State capacity building in China : An introduction

Research output: Journal Publications and Reviews (RGC: 21, 22, 62)21_Publication in refereed journalNot applicablepeer-review

17 Scopus Citations
View graph of relations

Author(s)

Detail(s)

Original languageEnglish
Pages (from-to)1-8
Journal / PublicationPublic Administration and Development
Volume29
Issue number1
Publication statusPublished - 2009

Abstract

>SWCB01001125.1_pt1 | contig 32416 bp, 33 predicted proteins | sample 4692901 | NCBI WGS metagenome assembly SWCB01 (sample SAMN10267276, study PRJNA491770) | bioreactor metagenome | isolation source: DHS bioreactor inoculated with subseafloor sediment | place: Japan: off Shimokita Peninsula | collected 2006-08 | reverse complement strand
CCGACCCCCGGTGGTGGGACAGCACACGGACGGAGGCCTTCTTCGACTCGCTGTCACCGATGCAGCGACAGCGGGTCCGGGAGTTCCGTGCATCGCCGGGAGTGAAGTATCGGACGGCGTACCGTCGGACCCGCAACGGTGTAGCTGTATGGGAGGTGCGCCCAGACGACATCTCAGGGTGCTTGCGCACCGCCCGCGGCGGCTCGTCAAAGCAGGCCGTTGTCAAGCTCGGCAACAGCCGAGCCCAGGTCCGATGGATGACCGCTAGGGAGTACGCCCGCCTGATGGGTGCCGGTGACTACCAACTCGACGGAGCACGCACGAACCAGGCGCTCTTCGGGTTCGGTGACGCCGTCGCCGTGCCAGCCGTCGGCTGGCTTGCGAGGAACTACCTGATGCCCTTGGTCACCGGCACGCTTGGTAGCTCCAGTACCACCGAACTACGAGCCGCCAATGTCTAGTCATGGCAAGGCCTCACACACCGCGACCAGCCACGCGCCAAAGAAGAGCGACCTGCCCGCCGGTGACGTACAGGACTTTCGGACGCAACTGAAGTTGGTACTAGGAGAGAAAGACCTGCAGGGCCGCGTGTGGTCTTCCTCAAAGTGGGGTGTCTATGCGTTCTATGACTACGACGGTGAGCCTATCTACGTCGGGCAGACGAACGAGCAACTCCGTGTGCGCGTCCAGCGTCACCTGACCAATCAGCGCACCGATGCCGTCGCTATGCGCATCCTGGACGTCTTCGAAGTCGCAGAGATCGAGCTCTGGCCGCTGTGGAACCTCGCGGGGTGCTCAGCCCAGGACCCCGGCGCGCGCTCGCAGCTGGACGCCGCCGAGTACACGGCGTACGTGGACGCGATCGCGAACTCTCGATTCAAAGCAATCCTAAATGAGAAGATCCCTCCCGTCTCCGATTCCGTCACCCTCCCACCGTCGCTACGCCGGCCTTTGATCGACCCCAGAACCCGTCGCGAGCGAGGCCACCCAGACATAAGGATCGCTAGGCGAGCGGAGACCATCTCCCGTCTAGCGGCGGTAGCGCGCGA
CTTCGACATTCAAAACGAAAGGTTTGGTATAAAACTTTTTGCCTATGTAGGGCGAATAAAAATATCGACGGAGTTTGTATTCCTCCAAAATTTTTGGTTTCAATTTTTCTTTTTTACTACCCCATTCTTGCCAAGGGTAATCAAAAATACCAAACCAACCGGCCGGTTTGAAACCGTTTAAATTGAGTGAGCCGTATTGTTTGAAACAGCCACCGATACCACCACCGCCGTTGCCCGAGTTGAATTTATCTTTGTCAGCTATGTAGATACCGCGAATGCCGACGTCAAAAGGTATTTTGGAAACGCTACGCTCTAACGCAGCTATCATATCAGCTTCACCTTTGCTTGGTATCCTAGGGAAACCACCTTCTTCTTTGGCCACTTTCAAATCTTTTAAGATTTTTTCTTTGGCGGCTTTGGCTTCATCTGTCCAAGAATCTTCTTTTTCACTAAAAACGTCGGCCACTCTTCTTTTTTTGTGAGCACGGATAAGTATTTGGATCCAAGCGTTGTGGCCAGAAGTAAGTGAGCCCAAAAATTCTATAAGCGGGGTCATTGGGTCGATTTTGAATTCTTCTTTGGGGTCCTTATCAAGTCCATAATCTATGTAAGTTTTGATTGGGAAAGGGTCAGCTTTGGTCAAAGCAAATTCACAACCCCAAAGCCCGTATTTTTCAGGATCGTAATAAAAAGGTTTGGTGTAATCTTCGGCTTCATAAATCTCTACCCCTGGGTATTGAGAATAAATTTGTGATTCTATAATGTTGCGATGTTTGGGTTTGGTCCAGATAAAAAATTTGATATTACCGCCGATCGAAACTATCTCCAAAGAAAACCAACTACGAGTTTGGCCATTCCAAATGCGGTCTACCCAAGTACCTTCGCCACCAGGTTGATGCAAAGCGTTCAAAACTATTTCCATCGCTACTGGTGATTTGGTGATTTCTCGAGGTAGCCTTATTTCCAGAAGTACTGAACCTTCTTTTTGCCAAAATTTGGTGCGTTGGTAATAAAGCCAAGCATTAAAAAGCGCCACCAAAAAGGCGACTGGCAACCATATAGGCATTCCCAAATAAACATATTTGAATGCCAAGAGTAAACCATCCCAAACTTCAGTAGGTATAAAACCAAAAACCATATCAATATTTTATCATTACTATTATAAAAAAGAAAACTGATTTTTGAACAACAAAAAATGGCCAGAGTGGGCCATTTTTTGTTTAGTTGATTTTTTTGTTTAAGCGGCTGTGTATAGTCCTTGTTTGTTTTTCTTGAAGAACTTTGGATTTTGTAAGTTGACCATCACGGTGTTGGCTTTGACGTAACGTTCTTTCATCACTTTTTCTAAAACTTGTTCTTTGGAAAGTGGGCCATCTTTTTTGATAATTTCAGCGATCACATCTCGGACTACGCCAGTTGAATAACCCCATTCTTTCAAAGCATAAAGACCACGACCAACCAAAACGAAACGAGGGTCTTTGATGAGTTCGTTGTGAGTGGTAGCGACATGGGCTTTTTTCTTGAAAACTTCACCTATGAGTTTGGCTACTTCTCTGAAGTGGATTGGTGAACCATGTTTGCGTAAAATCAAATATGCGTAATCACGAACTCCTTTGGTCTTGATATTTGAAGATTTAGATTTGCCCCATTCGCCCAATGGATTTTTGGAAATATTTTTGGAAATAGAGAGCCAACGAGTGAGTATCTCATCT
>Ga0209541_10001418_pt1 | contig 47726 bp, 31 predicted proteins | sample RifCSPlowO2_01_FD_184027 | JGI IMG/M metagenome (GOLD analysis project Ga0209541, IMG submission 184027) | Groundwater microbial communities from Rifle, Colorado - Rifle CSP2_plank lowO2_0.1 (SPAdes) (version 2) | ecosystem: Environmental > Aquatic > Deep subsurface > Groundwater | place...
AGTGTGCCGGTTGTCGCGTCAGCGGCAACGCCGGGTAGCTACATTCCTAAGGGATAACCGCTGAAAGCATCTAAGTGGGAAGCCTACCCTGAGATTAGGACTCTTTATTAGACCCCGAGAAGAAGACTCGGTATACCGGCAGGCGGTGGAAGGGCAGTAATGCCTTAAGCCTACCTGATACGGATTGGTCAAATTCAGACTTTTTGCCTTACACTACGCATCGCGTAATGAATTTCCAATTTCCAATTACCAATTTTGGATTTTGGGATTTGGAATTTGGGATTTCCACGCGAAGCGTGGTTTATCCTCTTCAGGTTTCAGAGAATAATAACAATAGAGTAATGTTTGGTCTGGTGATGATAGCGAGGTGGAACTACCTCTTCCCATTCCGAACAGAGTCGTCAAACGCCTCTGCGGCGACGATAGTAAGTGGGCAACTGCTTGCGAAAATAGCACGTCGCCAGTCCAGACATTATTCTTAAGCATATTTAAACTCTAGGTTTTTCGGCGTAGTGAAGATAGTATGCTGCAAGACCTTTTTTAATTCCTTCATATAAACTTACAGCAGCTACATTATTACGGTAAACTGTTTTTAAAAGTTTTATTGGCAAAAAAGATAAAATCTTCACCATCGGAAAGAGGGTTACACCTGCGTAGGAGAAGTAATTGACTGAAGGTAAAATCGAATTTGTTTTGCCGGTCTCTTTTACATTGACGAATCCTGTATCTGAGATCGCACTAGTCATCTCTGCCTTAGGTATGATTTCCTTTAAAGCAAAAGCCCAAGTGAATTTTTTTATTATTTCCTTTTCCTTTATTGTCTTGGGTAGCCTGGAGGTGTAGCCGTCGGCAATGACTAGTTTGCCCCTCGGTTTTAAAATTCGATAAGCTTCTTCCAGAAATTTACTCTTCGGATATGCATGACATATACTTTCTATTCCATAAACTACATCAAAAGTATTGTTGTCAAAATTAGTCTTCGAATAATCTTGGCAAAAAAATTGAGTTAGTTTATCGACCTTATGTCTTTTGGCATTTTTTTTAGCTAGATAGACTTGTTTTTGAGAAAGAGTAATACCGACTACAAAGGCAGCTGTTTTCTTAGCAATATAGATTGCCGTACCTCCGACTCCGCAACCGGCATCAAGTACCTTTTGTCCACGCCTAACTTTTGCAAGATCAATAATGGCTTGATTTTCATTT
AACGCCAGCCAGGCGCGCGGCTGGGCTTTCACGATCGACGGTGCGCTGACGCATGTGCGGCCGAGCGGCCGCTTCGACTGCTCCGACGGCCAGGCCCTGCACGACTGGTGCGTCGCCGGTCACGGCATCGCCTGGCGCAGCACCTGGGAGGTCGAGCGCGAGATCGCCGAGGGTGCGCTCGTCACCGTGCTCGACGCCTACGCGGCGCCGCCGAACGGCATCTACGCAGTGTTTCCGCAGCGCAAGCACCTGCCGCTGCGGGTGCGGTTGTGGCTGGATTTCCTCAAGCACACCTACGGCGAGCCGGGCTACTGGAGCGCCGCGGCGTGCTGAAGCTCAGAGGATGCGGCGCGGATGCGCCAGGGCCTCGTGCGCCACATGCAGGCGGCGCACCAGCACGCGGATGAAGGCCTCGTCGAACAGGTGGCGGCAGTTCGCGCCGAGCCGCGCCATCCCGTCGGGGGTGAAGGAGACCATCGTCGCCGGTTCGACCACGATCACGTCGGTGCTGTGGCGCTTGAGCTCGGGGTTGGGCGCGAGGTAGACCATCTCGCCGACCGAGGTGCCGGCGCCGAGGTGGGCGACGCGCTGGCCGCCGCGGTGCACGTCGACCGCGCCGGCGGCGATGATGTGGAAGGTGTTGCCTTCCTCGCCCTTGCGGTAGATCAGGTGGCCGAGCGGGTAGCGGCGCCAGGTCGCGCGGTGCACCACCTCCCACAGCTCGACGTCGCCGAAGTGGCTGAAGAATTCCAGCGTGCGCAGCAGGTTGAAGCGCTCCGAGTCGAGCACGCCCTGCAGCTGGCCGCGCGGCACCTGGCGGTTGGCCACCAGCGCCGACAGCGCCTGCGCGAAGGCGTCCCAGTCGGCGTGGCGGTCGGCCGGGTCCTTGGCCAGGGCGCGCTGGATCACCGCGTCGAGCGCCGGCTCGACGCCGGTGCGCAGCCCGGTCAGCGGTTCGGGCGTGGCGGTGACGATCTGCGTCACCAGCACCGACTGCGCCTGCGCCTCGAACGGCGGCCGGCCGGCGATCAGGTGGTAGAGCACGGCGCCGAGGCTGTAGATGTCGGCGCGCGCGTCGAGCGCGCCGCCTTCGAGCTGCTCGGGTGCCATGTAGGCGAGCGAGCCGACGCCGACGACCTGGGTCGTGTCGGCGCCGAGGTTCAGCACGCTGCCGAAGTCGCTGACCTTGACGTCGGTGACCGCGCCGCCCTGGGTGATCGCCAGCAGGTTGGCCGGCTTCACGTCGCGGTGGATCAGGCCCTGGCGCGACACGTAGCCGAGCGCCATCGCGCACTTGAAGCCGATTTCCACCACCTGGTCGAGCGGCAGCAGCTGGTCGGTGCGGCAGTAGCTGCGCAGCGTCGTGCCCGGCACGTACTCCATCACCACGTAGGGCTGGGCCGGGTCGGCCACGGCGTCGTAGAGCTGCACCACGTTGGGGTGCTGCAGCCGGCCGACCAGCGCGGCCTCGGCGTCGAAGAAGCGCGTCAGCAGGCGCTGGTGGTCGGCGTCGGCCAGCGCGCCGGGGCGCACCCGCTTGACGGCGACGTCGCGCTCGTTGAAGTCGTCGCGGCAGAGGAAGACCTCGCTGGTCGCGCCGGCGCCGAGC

State capacity worldwide, often eroded by the effects of NPM type reforms, confronts unprecedented public policy challenges - vis-a-vis environment, security and health, amongst others. The state in China faces many of these - with unwelcome recent extras such as natural disasters. Whilst China has experienced phenomenal recent growth, it has also had to balance this with the need for stability. A paradox arises in which China seeks to regulate its rapid economic development whilst at the same time reforming the state itself. The collection of essays in this Special Issue will explore China's state capacity building challenges in a number of key systemic areas - budgeting, performance management, audit and state enterprise reform as well as specific public policy issue areas - environmental protection, land and security, local administrative and governance reform. In doing so, it will draw lessons about the applicability of governance models to specific country contexts and likely future paths as China seeks to deepen institutional and structural change. As in recent months the world has seen the near collapse of the US economy and further discrediting of the free market capitalist model of development, the interest in alternative development models is on the increase. Copyright © 2009 John Wiley & Sons, Ltd.